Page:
Will forest dynamics continue to accelerate throughout the 21st century in the Northern Alps?
Observational evidence suggests that forests in the Northern Alps are changing at an increasing rate as a consequence of climate change. Yet, it remains unclear whether the acceleration of forest change will continue in the future, or whether downregulating feedbacks will eventually decouple forest dynamics from climate change. Here we studied future forest dynamics at Berchtesgaden National Park, Germany by means of a process-based forest landscape model, simulating an ensemble of 22 climate projections until the end of the 21st century. Our objectives were (i) to assess whether the observed acceleration of forest dynamics will continue in the future, (ii) to analyze how uncertainty in future climate translates to variation in future forest disturbance, structure, and composition, and (iii) to determine the main drivers of future forest dynamics. We found that forest dynamics continue to accelerate in the coming decades, with a trend towards denser, structurally more complex and more species rich forests. However, changes in forest structure leveled off in the second half of the 21st century regardless of climate scenario. In contrast, climate scenarios caused trajectories of tree species change to diverge in the second half of the 21st century, with stabilization under RCP 2.6 and RCP 4.5 scenarios and accelerated loss of conifers under RCP 8.5. Disturbance projections were 3 to 20 times more variable than future climate, whereas projected future forest structure and composition varied considerably less than climate. Indirect effects of climate change via alterations of the disturbance regime had a stronger impact on future forest dynamics than direct effects. Our findings suggest that dampening feedbacks within forest dynamics will decelerate forest change in the second half of the 21st century. However, warming beyond the levels projected under RCP 4.5 might profoundly alter future forest disturbance and composition, challenging conservation efforts and ecosystem service supply. --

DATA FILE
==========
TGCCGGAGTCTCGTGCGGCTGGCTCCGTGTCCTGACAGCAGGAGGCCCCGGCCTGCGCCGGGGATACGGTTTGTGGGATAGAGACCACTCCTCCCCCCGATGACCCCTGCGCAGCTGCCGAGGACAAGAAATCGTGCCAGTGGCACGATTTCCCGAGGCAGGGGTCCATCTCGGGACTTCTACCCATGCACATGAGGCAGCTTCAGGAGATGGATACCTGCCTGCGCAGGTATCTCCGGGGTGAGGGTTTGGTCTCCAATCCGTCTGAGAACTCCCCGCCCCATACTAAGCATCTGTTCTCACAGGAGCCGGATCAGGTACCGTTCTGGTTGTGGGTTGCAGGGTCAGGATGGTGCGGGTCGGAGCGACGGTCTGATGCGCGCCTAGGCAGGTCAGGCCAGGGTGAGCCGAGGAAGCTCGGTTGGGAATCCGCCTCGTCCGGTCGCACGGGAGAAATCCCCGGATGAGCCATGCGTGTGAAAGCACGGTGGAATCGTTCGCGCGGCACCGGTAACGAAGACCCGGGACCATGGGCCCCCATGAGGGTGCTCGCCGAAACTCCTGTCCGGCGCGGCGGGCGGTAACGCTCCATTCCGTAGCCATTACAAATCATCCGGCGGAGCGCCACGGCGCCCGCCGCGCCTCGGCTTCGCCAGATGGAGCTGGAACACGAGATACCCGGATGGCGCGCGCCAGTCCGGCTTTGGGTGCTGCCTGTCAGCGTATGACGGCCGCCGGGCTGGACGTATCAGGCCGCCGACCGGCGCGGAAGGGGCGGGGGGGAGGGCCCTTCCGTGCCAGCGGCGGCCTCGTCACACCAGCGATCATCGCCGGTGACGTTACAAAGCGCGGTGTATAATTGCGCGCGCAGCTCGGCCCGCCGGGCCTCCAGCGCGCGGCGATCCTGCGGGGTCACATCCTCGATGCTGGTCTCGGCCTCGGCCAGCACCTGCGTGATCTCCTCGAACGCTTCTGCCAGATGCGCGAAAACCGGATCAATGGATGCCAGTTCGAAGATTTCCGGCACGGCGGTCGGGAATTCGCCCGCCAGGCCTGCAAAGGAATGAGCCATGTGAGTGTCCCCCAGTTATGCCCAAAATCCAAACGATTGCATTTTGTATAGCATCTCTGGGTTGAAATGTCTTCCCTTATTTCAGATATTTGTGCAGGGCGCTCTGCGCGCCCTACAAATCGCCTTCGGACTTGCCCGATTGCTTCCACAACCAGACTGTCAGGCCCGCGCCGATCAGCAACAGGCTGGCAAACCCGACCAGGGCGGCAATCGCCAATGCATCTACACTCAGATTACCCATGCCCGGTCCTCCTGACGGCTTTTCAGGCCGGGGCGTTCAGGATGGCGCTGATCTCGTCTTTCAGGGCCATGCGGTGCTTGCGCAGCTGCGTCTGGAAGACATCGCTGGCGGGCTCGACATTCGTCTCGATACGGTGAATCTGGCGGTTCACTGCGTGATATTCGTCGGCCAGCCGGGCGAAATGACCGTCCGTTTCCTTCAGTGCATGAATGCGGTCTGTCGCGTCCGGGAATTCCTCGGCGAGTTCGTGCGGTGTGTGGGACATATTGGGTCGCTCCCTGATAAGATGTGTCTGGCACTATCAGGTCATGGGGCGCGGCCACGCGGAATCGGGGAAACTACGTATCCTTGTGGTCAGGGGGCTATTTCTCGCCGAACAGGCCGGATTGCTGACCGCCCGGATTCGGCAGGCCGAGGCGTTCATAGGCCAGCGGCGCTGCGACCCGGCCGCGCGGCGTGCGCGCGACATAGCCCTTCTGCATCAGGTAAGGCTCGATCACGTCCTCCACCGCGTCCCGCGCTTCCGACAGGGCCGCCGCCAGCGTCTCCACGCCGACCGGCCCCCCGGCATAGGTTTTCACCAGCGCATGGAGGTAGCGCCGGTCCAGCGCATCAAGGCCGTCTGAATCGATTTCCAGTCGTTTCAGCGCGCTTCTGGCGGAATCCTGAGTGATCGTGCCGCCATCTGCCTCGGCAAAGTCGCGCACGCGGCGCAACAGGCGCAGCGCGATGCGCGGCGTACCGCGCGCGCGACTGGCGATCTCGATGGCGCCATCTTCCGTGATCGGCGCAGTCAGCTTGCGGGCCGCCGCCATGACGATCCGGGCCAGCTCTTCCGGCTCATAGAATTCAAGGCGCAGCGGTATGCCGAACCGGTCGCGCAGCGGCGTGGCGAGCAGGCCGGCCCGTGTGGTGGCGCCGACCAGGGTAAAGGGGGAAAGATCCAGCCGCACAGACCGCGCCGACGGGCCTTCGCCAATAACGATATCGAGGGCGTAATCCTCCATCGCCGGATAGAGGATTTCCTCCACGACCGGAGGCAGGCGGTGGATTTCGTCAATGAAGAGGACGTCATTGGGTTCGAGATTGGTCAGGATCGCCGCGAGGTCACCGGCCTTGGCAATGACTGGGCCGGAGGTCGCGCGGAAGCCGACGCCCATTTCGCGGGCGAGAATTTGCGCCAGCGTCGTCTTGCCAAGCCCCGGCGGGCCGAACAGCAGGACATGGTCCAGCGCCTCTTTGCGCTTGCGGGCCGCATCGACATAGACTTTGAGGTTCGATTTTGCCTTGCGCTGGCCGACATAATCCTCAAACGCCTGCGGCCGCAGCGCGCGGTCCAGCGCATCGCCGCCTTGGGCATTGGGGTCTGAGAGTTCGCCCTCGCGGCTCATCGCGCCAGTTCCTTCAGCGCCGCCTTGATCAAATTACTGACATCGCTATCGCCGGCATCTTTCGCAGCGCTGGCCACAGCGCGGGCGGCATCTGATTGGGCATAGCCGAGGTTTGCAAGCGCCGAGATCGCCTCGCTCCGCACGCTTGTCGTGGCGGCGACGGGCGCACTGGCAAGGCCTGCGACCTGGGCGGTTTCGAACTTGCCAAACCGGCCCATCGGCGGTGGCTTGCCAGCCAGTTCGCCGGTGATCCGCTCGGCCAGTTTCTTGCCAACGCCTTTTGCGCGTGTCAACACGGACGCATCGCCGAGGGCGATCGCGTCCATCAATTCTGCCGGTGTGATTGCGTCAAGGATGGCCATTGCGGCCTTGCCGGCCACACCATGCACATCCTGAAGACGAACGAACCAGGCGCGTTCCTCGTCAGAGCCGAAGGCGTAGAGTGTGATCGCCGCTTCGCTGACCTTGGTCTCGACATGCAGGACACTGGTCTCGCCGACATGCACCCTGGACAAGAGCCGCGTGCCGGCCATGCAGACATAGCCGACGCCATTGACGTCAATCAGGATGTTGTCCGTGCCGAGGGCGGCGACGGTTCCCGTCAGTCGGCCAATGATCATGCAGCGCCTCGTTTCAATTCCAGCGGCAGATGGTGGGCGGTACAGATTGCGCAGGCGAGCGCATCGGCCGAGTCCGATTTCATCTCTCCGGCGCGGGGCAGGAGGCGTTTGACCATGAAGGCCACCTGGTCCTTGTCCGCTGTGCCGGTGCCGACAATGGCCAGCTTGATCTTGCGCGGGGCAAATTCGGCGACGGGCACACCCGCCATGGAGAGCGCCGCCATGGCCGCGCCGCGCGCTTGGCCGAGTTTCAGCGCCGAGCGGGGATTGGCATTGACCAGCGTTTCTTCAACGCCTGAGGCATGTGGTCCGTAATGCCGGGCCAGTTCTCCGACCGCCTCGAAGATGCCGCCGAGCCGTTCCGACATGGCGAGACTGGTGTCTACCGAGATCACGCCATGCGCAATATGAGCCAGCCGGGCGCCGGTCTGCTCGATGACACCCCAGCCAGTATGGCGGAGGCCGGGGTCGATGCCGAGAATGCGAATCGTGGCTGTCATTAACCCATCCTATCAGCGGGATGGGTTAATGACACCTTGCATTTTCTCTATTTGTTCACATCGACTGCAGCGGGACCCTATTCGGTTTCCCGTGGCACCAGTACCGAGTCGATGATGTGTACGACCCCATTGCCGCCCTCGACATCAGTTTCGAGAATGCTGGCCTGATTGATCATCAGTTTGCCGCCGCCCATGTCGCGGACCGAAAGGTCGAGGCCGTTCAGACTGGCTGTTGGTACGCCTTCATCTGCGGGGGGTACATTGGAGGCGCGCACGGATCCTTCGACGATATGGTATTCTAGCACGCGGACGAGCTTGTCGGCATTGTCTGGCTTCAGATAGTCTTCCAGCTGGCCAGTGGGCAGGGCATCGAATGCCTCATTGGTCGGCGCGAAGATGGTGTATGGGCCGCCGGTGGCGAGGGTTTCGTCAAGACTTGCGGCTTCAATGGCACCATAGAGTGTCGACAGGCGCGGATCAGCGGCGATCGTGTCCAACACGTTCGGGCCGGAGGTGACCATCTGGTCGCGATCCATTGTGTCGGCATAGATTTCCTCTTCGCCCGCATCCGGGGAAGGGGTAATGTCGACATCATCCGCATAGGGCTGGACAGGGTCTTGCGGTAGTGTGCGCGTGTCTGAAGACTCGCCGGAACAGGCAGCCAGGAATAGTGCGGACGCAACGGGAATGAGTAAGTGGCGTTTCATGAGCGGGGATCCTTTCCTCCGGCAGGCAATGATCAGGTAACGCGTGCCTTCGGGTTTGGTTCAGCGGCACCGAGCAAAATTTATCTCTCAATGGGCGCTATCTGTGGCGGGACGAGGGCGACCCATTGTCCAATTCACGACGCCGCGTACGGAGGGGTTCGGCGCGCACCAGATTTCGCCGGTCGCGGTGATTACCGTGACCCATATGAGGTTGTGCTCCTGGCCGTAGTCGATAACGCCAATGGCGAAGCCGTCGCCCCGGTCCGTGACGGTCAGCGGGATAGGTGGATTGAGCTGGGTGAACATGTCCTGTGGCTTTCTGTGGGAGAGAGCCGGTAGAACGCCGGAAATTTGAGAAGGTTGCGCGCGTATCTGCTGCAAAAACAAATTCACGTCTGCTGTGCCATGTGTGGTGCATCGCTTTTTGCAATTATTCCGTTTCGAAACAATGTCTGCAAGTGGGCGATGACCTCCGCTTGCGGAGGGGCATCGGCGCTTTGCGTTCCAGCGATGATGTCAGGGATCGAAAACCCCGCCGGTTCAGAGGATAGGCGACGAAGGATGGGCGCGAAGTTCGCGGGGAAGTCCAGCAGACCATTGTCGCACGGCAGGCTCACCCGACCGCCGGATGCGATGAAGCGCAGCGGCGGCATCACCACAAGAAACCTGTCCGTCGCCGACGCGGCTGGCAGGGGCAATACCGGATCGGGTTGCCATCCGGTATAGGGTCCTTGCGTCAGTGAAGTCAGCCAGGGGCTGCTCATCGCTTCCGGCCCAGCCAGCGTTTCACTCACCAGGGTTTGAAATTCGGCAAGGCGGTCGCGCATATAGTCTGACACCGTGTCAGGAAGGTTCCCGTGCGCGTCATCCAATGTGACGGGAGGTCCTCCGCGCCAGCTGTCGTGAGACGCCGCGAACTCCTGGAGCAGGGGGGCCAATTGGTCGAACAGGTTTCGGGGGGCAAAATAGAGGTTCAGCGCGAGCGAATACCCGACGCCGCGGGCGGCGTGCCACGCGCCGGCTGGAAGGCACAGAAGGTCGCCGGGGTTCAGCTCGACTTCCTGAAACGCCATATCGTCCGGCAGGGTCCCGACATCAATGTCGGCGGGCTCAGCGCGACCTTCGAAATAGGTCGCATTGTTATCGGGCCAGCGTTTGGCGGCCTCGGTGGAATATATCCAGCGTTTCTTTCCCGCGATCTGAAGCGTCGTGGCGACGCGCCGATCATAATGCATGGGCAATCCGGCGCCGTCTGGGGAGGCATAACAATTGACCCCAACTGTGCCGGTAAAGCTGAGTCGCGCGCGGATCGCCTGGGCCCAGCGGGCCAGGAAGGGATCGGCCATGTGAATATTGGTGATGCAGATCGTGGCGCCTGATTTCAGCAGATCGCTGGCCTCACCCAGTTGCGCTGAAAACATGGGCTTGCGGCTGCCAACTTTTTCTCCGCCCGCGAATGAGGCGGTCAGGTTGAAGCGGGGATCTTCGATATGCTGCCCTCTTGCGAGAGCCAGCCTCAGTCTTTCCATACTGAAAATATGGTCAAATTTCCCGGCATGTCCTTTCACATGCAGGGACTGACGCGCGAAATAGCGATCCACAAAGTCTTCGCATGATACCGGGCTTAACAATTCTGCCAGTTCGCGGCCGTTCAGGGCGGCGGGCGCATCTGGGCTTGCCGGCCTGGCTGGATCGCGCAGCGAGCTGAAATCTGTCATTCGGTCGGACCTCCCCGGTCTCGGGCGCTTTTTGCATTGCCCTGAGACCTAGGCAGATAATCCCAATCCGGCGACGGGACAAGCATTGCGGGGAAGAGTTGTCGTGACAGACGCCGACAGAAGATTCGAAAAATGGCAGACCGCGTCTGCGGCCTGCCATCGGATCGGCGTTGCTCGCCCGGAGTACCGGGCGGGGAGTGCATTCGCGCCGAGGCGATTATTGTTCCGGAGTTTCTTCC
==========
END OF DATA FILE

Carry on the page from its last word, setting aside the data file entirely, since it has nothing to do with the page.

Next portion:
The data is based on simulations of Berchtesgaden National Park using iLand (https://iland-model.org/). Simulations include 22 climate change projections à 20 replicates from year 2020 - 2100. Presented here is the analysis of iLand outputs.
Raw simulation outputs are extensive in size and can be requested from the corresponding author, Dominik Thom.
European Research Council, Award: 101001905
Bavarian State Ministry of the Environment and Consumer Protection, Award: StMUV TKP01KPB-66747